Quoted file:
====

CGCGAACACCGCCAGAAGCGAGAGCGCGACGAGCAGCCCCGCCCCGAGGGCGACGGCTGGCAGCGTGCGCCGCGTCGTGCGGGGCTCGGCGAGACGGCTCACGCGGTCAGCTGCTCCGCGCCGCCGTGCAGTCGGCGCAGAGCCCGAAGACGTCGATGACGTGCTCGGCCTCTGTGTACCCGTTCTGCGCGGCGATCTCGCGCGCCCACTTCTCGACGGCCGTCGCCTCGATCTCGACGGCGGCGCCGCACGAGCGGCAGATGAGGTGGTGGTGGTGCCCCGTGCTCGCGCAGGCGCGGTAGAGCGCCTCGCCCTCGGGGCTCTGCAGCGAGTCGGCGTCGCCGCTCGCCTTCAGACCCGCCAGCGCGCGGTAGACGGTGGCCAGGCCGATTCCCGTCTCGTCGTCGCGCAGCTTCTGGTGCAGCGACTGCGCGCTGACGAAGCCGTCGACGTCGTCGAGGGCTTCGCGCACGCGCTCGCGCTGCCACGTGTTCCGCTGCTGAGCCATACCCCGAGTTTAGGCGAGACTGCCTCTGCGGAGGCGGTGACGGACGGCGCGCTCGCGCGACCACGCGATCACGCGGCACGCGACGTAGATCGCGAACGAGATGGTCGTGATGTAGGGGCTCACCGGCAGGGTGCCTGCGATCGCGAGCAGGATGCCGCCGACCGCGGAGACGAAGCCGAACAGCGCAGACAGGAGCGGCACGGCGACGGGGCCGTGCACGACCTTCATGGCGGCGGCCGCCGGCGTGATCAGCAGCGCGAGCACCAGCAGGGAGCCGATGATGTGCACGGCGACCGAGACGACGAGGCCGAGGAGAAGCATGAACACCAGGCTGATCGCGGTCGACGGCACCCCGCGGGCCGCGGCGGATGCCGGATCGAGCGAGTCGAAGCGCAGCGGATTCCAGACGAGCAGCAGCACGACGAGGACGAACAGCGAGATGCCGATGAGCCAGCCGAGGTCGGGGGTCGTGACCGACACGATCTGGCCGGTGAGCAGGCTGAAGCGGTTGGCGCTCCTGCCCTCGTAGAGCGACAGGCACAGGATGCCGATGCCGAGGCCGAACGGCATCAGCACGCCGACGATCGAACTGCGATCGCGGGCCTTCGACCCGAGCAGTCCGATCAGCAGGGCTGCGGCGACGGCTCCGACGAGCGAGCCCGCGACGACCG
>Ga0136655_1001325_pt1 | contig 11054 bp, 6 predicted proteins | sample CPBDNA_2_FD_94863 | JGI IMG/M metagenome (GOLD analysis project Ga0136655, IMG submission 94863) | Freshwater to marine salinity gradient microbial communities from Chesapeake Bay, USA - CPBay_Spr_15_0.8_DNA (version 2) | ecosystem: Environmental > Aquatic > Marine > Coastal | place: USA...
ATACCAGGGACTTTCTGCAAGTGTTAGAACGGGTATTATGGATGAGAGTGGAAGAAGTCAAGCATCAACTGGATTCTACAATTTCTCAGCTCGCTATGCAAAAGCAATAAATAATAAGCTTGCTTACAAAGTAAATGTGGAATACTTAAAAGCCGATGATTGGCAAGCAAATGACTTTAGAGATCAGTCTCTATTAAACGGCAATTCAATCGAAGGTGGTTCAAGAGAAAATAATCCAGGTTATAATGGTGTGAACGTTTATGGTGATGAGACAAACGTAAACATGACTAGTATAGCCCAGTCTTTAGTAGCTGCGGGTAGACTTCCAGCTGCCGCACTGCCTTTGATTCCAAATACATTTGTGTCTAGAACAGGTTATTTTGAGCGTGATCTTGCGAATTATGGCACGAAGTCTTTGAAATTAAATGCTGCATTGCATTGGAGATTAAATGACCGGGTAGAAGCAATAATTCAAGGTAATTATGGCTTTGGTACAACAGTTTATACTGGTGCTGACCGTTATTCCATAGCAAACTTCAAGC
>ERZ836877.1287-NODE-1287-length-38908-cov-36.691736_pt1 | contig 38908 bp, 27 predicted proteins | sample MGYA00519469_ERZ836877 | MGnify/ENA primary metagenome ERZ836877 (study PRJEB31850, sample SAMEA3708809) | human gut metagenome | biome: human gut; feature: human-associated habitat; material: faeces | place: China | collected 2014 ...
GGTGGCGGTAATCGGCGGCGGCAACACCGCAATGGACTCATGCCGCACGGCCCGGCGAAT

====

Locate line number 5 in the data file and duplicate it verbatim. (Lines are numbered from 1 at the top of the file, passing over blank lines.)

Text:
GGTGGCGGTAATCGGCGGCGGCAACACCGCAATGGACTCATGCCGCACGGCCCGGCGAAT